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    Unemployment quota in party strongholds, which shows areas with higher unemployment tend to vote Left while areas with low unemployment vote conservative (i.e. CDU or Green):
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    Foreigner quota in party strongholds, areas with low percentage share of foreigners vote extreme-right or extreme-left:
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    For the most part this is a representation of regional differentiation though; the East, where people vote AfD or Left, is after all low-income, high-unemployment, next-to-zero-foreigners - the south, where people vote Green or FDP, is high-income, low-unemployment, moderate-to-high-foreigner-quota.
    Last edited by kato; 26 Sep 17, at 17:32.

  4. #34
    Defense ProfessionalSenior Contributor tbm3fan's Avatar
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    So bottom line what does this mean for stability in Germany the next few years?

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    If a Jamaica coalition comes as currently proposed?

    Bottom line for the government then is that Merkel can now safely shift the government further to conservative positions while blaming the FDP, while she can uphold some - for conservatives - controversial political things (same-sex marriage, environmental stuff) while blaming the Greens. In return expect some serious slowdown on European politics courtesy of the FDP, and a European death to TTIP courtesy of the Greens. The clash between capitalists (FDP) and market-wary (Green) as well as between social conservatives (CDU/CSU) and social progressives (FDP/Greens) will complicate government politics, so don't expect all that much to get done though.

    The SPD in a opposition position together with the Left will probably be able to shift into a more defined social-democrat (progressive) position, also enabling them to support each others proposals at federal level - as a government party that was a no-go for the SPD. Both will probably also hawk on those Green and CDU voters who will not like the new conservatism.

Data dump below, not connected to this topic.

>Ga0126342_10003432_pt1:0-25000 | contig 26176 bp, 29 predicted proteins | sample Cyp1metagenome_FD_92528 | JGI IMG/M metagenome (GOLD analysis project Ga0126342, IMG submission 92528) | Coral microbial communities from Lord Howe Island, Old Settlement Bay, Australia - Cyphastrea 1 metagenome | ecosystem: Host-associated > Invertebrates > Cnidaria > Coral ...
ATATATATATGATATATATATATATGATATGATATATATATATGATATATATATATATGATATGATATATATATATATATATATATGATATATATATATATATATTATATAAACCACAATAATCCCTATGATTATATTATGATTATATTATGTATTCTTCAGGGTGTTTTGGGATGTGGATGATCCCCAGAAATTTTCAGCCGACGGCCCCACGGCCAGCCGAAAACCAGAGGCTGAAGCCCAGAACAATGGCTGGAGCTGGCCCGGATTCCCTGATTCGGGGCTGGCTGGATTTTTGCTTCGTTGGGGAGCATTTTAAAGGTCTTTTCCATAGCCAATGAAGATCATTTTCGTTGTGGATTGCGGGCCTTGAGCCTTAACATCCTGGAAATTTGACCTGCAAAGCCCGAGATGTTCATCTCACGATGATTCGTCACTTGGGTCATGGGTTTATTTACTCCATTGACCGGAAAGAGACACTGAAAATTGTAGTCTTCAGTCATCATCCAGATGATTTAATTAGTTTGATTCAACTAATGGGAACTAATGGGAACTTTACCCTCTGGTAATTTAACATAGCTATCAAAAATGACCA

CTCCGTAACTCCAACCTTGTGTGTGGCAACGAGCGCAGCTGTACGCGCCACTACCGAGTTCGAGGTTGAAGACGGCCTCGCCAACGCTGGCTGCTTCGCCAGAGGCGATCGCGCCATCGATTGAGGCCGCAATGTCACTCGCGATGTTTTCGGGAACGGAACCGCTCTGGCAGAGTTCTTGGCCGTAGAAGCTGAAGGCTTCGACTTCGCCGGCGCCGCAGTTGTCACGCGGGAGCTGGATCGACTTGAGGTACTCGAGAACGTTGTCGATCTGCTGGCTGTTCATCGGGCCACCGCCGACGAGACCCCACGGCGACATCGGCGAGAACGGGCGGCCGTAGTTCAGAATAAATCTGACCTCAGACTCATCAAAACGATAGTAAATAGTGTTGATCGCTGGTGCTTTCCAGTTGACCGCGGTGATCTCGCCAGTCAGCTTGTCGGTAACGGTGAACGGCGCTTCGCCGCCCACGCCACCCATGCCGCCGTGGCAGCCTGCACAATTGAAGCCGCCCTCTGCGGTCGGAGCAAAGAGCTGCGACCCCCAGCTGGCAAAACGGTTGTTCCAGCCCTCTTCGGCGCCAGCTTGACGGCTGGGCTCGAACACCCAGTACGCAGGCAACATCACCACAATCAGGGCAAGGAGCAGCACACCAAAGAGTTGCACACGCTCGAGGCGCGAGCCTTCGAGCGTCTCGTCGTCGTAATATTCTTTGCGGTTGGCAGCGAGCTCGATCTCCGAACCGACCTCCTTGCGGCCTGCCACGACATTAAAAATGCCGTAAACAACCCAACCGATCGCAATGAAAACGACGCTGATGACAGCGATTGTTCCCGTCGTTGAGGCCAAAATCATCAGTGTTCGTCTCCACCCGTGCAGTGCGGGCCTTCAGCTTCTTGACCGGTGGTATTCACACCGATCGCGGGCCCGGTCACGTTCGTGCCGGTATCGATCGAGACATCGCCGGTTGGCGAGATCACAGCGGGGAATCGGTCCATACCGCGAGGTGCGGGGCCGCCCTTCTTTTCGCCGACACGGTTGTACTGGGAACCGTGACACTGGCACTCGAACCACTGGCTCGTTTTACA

Within most parties the roulette on posts and personalities is already rolling to enable the above:
    • The SPD under Schulz will make Andrea Nahles its new Bundestag whip, a distinct left-winger within the party. Thomas Oppermann, previously holding that post and more a supporter of Gerhard Schröder and Sigmar Gabriel's right wing within the SPD, is being pushed out of office. The Seeheimer Kreis, a conservative group within the SPD, is being fed the position of parliamentary chairman in order to not oppose Nahles.
    • Within the CSU after its rather bad results in Bavaria there's now calls for its head Seehofer to step down, which he is trying to defer to the next party congress in two months (apparently this move against Seehofer is mostly from the Franconian section of the CSU, proposing their leader Markus Söder to replace him)
    • Within the CDU there's moves towards pushing Wolfgang Schäuble to the role of future Bundestag president - both a move to free up the finance ministry as a possible FDP post, and a move to remove a prominent intra-party conservative hardliner with whom both FDP and Greens would clash. His supporters have already started their counteroffensive, proposing that Merkel step down from her post as CDU chairwoman (not from chancellorship) for the bad result and that she should hand this important post over to the ultraconservative faction of the CDU (to Schäuble, Spahn or Linnemann).
    • The Greens have formed a "surveying group" that'll probe the ground among other parties for coalitions (standard after an election); this group includes state politician Winfried Kretschmann, who considers an alliance with the CDU "without alternative" and who himself is minister-president within a Green-led Green/CDU coalition government at state level.


    As for the AfD, Petry's husband Marcus Pretzell and a second guy are leaving the Northrhine-Westfalian state parliament AfD faction (lowering that one from 16 to 14 seats); Petry herself had two other guys join her in walking out of the Saxonian state parliament AfD faction (lowering it from 11 to 8 seats). All of them while keeping their seats and cancelling their party membership like Petry also did today. The split is growing. I'd expect her to form her own party once she has a couple guys together both at federal and at state level. She's also building an international support platform, starting with Marine le Pen.
    The AfD itself is trying to fight the split, such as by getting together all elected future Bundestag members in the party today to count them (all 93 - all except Petry - attended btw).

  6. #36
    Turbanator Senior Contributor Double Edge's Avatar
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    Quote Originally Posted by kato View Post
    Foreigner quota in party strongholds, areas with low percentage share of foreigners vote extreme-right or extreme-left:
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    This is counter intuitive in a way. You would think it was the high-foreigner quota areas that would vote AfD. But foreigners prefer to live closer to higher income areas to begin with as that's where they get the jobs.